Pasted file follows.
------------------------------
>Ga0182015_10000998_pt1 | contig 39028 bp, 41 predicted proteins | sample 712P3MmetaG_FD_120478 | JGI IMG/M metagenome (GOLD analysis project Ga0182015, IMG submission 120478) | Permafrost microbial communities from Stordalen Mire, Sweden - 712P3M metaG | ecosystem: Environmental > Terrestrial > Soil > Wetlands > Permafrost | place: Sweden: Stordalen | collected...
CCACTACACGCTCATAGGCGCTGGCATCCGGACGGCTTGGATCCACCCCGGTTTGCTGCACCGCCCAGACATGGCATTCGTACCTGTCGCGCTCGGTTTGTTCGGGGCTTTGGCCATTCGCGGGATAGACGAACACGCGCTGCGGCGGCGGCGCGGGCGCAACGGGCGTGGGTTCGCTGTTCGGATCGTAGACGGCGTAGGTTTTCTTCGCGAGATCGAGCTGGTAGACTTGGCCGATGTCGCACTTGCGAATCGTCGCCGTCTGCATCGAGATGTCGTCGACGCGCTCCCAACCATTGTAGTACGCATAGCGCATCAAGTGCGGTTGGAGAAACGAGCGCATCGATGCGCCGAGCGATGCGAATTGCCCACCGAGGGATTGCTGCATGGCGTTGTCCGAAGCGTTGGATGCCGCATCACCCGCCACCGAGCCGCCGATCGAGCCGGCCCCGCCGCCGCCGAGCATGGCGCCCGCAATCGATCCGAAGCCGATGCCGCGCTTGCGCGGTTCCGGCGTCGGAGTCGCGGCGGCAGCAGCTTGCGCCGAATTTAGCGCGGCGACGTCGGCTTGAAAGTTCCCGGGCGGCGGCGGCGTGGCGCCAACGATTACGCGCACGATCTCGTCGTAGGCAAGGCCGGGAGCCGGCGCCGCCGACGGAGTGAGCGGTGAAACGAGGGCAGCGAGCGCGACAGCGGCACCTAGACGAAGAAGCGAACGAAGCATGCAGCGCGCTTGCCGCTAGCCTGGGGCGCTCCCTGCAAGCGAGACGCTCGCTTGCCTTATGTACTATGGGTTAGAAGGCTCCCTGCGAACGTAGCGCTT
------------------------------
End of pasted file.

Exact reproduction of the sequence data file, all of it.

>Ga0182015_10000998_pt1 | contig 39028 bp, 41 predicted proteins | sample 712P3MmetaG_FD_120478 | JGI IMG/M metagenome (GOLD analysis project Ga0182015, IMG submission 120478) | Permafrost microbial communities from Stordalen Mire, Sweden - 712P3M metaG | ecosystem: Environmental > Terrestrial > Soil > Wetlands > Permafrost | place: Sweden: Stordalen | collected...
CCACTACACGCTCATAGGCGCTGGCATCCGGACGGCTTGGATCCACCCCGGTTTGCTGCACCGCCCAGACATGGCATTCGTACCTGTCGCGCTCGGTTTGTTCGGGGCTTTGGCCATTCGCGGGATAGACGAACACGCGCTGCGGCGGCGGCGCGGGCGCAACGGGCGTGGGTTCGCTGTTCGGATCGTAGACGGCGTAGGTTTTCTTCGCGAGATCGAGCTGGTAGACTTGGCCGATGTCGCACTTGCGAATCGTCGCCGTCTGCATCGAGATGTCGTCGACGCGCTCCCAACCATTGTAGTACGCATAGCGCATCAAGTGCGGTTGGAGAAACGAGCGCATCGATGCGCCGAGCGATGCGAATTGCCCACCGAGGGATTGCTGCATGGCGTTGTCCGAAGCGTTGGATGCCGCATCACCCGCCACCGAGCCGCCGATCGAGCCGGCCCCGCCGCCGCCGAGCATGGCGCCCGCAATCGATCCGAAGCCGATGCCGCGCTTGCGCGGTTCCGGCGTCGGAGTCGCGGCGGCAGCAGCTTGCGCCGAATTTAGCGCGGCGACGTCGGCTTGAAAGTTCCCGGGCGGCGGCGGCGTGGCGCCAACGATTACGCGCACGATCTCGTCGTAGGCAAGGCCGGGAGCCGGCGCCGCCGACGGAGTGAGCGGTGAAACGAGGGCAGCGAGCGCGACAGCGGCACCTAGACGAAGAAGCGAACGAAGCATGCAGCGCGCTTGCCGCTAGCCTGGGGCGCTCCCTGCAAGCGAGACGCTCGCTTGCCTTATGTACTATGGGTTAGAAGGCTCCCTGCGAACGTAGCGCTT